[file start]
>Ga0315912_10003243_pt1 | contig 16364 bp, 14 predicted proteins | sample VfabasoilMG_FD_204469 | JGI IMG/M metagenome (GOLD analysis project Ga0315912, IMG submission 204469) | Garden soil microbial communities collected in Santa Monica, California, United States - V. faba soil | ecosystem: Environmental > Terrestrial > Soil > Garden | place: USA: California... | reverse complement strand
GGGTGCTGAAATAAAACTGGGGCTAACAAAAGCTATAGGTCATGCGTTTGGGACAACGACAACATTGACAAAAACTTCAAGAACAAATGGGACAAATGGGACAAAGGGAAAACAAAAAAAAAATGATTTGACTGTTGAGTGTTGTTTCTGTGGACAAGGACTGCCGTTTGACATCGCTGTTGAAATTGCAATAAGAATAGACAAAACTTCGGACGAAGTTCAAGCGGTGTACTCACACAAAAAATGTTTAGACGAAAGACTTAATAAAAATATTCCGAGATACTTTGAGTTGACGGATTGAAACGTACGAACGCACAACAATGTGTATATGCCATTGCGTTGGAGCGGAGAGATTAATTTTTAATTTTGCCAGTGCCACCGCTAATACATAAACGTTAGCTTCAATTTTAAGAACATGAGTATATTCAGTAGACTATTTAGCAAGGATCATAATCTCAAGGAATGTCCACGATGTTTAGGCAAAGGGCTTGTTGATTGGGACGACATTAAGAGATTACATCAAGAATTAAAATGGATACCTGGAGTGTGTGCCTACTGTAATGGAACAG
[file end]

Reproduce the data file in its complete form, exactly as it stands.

>Ga0315912_10003243_pt1 | contig 16364 bp, 14 predicted proteins | sample VfabasoilMG_FD_204469 | JGI IMG/M metagenome (GOLD analysis project Ga0315912, IMG submission 204469) | Garden soil microbial communities collected in Santa Monica, California, United States - V. faba soil | ecosystem: Environmental > Terrestrial > Soil > Garden | place: USA: California... | reverse complement strand
GGGTGCTGAAATAAAACTGGGGCTAACAAAAGCTATAGGTCATGCGTTTGGGACAACGACAACATTGACAAAAACTTCAAGAACAAATGGGACAAATGGGACAAAGGGAAAACAAAAAAAAAATGATTTGACTGTTGAGTGTTGTTTCTGTGGACAAGGACTGCCGTTTGACATCGCTGTTGAAATTGCAATAAGAATAGACAAAACTTCGGACGAAGTTCAAGCGGTGTACTCACACAAAAAATGTTTAGACGAAAGACTTAATAAAAATATTCCGAGATACTTTGAGTTGACGGATTGAAACGTACGAACGCACAACAATGTGTATATGCCATTGCGTTGGAGCGGAGAGATTAATTTTTAATTTTGCCAGTGCCACCGCTAATACATAAACGTTAGCTTCAATTTTAAGAACATGAGTATATTCAGTAGACTATTTAGCAAGGATCATAATCTCAAGGAATGTCCACGATGTTTAGGCAAAGGGCTTGTTGATTGGGACGACATTAAGAGATTACATCAAGAATTAAAATGGATACCTGGAGTGTGTGCCTACTGTAATGGAACAG